The moral of the story’: Disruption hits those companies hardest that are relying on their current level of development and are “future blind”. Although disruptive events are relatively rare in the corporate world, this does not mean that they do not exist and will not cause immense difficulties for unprepared companies.
3. Is your company’s cyber-security and data protection mechanism up to date?
Did you know that according to a Bitkom survey of 2019, about three quarters of more than 1,000 German business representatives interviewed experienced a cyber attack? Cybercrime Security Ventures estimates the annual damage caused by cyber crimes to reach $6 trillion by 2021. The bottom line: Anybody who associates cyber attacks with predominantly Russian hackers and US elections is betting on the wrong horse.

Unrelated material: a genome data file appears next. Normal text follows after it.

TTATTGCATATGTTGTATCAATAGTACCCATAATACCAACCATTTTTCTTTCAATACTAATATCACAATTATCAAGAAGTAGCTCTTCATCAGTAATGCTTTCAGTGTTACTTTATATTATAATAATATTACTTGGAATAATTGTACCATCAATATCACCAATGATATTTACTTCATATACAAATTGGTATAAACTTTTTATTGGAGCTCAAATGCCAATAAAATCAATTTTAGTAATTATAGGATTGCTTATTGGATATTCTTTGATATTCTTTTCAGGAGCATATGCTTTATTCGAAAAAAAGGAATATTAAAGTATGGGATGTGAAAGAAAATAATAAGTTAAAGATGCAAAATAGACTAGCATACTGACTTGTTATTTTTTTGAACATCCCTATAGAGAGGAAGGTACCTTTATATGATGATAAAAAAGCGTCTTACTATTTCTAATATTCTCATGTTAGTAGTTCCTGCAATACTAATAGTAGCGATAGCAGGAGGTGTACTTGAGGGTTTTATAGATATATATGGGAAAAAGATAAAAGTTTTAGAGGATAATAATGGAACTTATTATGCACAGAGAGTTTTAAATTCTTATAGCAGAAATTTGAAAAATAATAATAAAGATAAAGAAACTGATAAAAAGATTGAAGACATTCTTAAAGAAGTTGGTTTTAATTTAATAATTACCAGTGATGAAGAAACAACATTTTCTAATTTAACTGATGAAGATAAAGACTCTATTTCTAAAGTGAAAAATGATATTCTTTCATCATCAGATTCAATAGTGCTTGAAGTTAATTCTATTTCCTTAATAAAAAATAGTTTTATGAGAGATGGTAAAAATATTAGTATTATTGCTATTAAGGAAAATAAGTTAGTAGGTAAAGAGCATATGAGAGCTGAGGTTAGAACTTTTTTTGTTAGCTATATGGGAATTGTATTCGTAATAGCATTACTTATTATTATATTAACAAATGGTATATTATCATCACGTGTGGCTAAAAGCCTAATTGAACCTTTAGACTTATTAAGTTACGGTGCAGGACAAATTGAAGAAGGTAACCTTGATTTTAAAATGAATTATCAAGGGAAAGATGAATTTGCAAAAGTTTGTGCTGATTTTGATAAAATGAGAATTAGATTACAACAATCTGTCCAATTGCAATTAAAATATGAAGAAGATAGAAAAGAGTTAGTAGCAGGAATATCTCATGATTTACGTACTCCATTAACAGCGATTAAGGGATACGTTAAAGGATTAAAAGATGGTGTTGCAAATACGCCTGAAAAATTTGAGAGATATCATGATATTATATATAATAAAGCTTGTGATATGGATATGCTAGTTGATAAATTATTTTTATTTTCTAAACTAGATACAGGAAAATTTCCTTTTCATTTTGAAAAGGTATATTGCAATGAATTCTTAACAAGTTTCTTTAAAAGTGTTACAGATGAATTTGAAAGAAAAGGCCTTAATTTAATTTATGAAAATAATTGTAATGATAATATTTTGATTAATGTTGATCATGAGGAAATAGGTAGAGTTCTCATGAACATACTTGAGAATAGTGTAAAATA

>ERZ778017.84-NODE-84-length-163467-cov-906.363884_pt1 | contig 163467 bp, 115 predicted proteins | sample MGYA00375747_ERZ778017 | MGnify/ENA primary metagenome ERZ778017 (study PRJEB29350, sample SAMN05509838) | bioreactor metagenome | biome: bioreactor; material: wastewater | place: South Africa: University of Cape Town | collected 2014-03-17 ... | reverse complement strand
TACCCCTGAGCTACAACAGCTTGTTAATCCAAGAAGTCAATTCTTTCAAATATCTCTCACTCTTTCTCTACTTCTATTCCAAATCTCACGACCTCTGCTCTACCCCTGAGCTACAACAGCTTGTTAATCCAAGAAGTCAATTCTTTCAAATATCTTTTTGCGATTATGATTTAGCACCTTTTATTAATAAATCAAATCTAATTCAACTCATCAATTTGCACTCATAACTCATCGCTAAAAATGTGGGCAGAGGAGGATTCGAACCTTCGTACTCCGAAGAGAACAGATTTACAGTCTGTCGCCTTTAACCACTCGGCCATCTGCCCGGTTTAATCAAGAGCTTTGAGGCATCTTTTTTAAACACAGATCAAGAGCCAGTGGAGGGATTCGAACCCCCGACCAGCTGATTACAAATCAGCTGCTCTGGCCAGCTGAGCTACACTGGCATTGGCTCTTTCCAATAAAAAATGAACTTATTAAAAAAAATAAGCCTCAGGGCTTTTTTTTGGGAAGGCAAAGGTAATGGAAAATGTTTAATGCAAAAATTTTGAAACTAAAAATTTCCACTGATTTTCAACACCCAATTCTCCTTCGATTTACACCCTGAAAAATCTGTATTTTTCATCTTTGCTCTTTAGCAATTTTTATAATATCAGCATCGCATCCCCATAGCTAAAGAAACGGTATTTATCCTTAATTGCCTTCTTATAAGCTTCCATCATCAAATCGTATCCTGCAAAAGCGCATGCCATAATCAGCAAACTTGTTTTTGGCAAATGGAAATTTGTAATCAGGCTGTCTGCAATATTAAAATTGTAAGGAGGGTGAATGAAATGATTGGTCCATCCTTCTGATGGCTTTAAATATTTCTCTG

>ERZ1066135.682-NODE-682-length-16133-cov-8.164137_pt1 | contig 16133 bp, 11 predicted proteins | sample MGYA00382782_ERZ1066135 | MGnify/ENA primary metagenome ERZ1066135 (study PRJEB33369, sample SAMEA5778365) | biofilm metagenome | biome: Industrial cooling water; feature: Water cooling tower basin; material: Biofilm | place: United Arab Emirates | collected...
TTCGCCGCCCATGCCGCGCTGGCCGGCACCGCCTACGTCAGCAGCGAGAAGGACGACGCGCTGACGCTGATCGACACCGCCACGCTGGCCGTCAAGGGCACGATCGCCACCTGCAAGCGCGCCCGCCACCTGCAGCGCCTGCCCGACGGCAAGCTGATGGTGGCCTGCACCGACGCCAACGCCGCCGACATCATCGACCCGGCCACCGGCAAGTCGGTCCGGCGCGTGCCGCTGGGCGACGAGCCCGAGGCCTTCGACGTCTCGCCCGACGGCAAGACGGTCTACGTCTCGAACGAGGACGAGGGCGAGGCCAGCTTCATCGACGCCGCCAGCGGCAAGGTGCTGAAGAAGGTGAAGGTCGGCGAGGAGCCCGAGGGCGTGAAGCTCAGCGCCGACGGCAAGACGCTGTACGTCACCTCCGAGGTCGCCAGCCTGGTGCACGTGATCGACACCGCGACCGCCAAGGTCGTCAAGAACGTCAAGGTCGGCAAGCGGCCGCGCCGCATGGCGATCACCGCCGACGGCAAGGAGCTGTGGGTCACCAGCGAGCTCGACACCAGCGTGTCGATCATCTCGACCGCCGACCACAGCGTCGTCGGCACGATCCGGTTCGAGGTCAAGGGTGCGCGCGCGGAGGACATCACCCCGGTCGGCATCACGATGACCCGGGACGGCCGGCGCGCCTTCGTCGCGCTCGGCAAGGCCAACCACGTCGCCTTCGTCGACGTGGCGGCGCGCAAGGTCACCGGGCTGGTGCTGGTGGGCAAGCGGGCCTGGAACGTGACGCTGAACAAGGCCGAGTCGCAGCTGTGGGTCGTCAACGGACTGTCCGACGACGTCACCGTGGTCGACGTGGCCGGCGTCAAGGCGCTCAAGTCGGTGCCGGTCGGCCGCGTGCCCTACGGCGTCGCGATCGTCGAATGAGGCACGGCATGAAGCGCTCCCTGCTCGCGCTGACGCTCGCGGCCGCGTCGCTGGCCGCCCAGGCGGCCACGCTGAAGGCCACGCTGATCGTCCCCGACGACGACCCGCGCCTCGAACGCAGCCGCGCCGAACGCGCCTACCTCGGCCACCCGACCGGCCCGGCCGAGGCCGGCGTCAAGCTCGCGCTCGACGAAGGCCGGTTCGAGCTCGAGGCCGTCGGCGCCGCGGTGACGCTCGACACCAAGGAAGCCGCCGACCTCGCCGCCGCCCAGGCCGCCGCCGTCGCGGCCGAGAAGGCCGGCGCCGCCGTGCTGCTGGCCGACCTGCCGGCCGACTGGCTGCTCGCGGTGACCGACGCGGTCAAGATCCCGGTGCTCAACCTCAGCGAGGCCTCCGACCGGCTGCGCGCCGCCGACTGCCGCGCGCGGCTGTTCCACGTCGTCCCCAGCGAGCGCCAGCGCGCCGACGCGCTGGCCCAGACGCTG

Yet a great many attacks can be prevented relatively easily. For example through regular IT updates – because hackers often exploit known gaps in IT security. Two-factor authentication is a similarly easy means of minimising external security threats from stolen credentials.
In data protection, as in IT security, one of the biggest threats to companies are their own employees. Training them is one of the most effective measures against criminal attacks. Sensitise your employees to social engineering, i.e. the interpersonal influence of informers with the aim of obtaining sensitive data. Also the handling of phishing mails should be learned in order to prevent the theft of personal data and thus reduce possible areas of attack on your company.